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NBA Playoffs: A Peek at the First Round
by Al McMordie - 04/20/2006
Teamwork and unselfish play are key ingredients to winning the NBA title, which is why we should all root for the San Antonio Spurs to repeat as champions. They are quiet, humble, hard working and team-oriented, which is what organized sports is all about. All right, so I'm biased, as I've been rooting for the Spurs since back in the days when the Iceman was dropping rainbow jumpers on helpless defenders.
However, the Spurs, as well as the Pistons in the East, are teams that do represent beautifully what basketball purists look for: Team-oriented play, no cry-babies, no whiners, just smart, fundamental basketball. Even Rasheed Wallace turned into a relatively fine NBA citizen after joining the Pistons. Winning and playing the game right is fun. And when was the last time you heard any of the Spurs complain about playing time, not enough shots, or get in trouble off the court? The organization wouldn't stand for it, nor would quiet leader Tim Duncan, who would take the trouble-maker aside and say shut-up and play.
Contrast those teams and what they stand for with what you saw with the Philadelphia 76ers this week. Coach Mo Cheeks was disgusted with the conduct (as he should have been) of Chris Webber and Allen Iverson. Iverson and Webber arrived for the final home game, Fan Appreciation Night, minutes after the scheduled 7 p.m. tipoff! How embarrassing. "I had no idea it was Fan Appreciation Night," said Iverson. Geesh... Don't they have agents, or PR people working for them, to let them know what is going on? They have no trouble signing PR endorsement contracts and pocketing the cash, but when it comes to giving a little back on fan appreciation night...they just don't care? But you rarely see things like that from organizations that are on the ball, conduct themselves professionally and are focused on winning.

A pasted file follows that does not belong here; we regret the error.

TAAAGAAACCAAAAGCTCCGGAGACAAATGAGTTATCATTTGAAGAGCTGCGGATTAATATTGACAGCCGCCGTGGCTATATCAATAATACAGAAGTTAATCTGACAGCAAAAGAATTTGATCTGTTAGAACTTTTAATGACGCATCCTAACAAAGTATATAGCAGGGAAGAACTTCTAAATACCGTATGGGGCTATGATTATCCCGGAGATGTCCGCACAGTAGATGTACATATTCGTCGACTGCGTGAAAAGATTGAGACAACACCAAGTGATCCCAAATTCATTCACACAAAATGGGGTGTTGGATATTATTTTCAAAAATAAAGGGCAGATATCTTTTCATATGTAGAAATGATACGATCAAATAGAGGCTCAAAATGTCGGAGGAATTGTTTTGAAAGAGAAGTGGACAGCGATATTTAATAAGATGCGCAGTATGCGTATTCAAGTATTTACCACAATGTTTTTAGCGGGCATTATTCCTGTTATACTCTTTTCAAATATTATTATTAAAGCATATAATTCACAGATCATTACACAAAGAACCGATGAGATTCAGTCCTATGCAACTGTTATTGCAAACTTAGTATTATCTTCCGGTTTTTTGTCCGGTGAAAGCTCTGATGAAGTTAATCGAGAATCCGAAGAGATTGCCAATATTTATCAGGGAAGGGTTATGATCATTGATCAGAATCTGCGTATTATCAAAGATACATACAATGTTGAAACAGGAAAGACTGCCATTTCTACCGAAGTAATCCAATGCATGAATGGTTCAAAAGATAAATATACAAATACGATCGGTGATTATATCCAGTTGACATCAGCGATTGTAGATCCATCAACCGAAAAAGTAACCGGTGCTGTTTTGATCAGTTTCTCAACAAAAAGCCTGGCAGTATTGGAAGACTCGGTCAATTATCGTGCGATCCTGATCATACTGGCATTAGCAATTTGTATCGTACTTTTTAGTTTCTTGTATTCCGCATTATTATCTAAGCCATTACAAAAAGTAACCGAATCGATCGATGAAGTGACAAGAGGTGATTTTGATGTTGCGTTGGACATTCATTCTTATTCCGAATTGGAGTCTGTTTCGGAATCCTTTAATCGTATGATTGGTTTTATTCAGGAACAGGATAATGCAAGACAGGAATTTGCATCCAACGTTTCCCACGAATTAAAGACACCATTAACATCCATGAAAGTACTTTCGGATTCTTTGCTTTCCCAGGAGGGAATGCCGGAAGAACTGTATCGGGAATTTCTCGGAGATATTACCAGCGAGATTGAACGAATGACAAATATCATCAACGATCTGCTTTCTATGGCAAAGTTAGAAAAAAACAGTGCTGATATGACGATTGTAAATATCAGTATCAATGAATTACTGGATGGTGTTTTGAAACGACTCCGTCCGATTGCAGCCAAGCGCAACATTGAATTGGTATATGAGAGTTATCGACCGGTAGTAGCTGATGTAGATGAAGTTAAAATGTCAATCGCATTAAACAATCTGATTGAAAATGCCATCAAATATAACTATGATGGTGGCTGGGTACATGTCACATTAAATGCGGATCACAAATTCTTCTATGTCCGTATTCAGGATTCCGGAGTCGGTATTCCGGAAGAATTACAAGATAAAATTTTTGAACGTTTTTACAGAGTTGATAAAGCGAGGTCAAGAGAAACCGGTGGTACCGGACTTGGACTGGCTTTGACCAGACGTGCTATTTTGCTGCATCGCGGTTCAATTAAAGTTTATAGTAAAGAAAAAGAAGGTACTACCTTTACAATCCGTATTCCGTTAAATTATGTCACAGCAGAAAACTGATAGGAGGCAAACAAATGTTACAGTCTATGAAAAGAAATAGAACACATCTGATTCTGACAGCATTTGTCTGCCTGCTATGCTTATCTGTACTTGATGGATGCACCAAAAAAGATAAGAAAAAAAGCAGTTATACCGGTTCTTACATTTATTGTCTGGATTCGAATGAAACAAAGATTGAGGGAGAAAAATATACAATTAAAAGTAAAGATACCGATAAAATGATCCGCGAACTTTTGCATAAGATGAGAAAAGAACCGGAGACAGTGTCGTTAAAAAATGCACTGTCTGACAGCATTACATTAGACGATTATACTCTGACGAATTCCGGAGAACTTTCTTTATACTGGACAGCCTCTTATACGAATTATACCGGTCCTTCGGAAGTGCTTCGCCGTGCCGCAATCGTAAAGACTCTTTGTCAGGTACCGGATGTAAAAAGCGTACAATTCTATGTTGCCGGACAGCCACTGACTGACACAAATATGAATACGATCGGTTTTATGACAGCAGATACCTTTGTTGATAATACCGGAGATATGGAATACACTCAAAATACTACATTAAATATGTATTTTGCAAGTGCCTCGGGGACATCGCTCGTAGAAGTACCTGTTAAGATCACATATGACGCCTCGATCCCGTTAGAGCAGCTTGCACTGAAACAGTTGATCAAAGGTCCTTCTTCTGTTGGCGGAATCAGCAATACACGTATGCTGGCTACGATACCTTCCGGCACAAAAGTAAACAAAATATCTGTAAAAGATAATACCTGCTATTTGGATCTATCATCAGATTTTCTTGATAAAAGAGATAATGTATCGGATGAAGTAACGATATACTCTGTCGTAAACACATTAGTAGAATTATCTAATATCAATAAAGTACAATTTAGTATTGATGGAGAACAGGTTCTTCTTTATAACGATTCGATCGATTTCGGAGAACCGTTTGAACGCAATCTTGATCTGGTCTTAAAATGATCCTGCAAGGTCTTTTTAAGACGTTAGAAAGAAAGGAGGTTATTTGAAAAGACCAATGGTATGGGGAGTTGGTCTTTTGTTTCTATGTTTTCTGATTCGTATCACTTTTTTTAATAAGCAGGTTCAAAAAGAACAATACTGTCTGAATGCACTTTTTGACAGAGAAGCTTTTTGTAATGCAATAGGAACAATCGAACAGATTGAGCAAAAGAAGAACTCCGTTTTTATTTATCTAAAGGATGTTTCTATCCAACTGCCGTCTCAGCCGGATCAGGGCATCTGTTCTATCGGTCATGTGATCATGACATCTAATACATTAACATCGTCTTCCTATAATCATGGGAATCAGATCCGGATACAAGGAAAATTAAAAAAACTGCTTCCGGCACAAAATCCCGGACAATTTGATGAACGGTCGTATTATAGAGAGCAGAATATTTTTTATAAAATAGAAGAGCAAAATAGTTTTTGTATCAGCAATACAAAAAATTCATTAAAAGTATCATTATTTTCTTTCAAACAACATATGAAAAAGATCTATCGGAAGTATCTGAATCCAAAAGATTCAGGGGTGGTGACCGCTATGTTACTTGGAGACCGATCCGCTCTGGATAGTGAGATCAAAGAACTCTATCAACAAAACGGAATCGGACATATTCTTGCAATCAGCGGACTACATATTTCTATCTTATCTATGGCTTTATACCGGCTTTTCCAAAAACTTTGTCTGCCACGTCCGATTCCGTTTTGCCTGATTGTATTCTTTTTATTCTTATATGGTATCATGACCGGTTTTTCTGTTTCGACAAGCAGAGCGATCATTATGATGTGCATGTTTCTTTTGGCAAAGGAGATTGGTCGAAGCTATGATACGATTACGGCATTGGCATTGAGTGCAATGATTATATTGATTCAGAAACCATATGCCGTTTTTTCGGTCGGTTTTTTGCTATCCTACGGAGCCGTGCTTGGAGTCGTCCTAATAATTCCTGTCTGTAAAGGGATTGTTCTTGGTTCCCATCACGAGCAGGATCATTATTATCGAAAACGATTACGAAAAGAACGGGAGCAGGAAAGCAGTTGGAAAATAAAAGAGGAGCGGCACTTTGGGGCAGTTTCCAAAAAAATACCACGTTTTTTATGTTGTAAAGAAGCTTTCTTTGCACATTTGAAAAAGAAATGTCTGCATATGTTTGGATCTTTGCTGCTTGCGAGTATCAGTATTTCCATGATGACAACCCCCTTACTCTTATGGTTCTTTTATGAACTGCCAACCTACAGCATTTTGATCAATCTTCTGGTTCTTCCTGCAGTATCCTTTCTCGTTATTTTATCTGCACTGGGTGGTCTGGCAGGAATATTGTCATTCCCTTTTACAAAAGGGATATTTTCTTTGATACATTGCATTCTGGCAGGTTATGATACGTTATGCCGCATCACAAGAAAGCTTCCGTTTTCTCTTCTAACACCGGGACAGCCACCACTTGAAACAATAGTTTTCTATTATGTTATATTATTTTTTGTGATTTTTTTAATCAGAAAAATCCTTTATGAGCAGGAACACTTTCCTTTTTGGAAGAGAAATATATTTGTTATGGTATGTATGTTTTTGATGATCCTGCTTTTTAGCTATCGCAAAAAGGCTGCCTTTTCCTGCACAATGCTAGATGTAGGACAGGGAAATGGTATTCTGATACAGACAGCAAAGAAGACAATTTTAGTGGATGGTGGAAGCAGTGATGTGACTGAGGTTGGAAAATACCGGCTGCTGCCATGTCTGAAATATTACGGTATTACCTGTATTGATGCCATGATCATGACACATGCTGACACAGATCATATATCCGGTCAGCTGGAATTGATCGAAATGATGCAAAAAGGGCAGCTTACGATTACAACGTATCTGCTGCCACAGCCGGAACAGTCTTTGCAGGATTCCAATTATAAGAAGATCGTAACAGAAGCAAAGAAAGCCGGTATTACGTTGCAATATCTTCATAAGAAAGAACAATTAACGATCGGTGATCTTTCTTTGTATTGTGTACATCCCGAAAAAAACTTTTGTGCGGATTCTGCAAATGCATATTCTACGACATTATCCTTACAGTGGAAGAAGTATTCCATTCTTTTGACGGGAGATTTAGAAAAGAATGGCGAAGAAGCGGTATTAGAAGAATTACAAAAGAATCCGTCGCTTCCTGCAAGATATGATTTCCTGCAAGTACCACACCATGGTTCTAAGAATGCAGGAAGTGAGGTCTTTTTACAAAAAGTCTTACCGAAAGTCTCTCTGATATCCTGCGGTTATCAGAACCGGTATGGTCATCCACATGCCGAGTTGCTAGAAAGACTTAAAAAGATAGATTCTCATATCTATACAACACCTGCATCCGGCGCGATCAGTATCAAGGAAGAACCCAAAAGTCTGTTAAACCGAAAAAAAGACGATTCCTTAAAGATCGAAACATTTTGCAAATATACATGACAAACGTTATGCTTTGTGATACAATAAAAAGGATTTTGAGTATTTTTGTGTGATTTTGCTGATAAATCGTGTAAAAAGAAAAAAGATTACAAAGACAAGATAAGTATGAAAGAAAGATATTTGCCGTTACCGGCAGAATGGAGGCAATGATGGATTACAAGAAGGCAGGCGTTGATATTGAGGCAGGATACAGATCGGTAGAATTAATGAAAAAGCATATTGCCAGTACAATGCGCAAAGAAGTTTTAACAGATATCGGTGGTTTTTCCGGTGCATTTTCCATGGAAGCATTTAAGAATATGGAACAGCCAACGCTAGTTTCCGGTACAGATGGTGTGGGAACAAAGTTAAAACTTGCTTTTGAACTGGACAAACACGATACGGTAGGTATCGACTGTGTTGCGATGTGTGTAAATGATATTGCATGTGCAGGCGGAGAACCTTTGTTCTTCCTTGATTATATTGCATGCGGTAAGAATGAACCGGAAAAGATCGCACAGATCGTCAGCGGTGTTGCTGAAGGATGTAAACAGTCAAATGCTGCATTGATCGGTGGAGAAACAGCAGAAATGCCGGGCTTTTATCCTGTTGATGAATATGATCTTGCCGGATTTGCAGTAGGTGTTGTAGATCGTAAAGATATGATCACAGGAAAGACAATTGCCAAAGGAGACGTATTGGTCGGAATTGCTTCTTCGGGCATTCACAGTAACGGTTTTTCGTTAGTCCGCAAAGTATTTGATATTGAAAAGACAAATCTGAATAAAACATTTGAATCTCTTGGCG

The Spurs/Kings series is going to be interesting. The Kings are not the same team that stumbled through the first half of the season. They are finally healthy, and are 23-14 since acquiring Ron Artest Jan. 25. Artest predicted the Kings would make the playoffs when the trade happened, which didn't look realistic at the time, and then he went out and delivered.
The Spurs won two of their three regular-season games with Sacramento but lost 97-87 in the teams' April 5 meeting, their only encounter since the Kings acquired Artest. In fact, the Kings are 3-0 ATS against the Spurs. Mike Bibby is a big-game player, and the Kings have a veteran team with Bonzi Wells, center Brad Miller and sixth man Shareef Abdur-Rahim. If you like totals, remember that the Spurs are 26-14 under the total at home.
The Bulls/Heat series offers an interesting strategic match-up. Chicago lacks anyone to rub elbows with Shaq, but they are a perimeter-oriented team that plays great defense. Chicago allows 42% shooting by opponents, best in the NBA. The Heat has struggled defending the perimeter this season. If the Heat is forced to help too much on the Bulls' driving guards, which was the case in the final meeting between the two teams, Miami could get caught giving up open jumpers. The Bulls have held Dwyane Wade to just 12.3 points a game this season, easily his lowest scoring average against any team this year.
Upsets happen in the playoffs from time to time, but it won't happen when the Bucks battle the Pistons. The Bucks (40-42) are a poor defensive team allowing .466 shooting by opponents, seventh worst in the NBA. Milwaukee has a soft frontcourt: Their 3.29 blocks per game is second-worst in the NBA! And whom do they face? An imposing frontcourt of Ben Wallace, Rasheed Wallace, Tayshaun Prince and Antonio McDyess. Milwaukee comes into the playoffs on a 3-6 SU/ATS run. Shall we get out the Motown broomsticks? Good luck, as always...Al McMordie.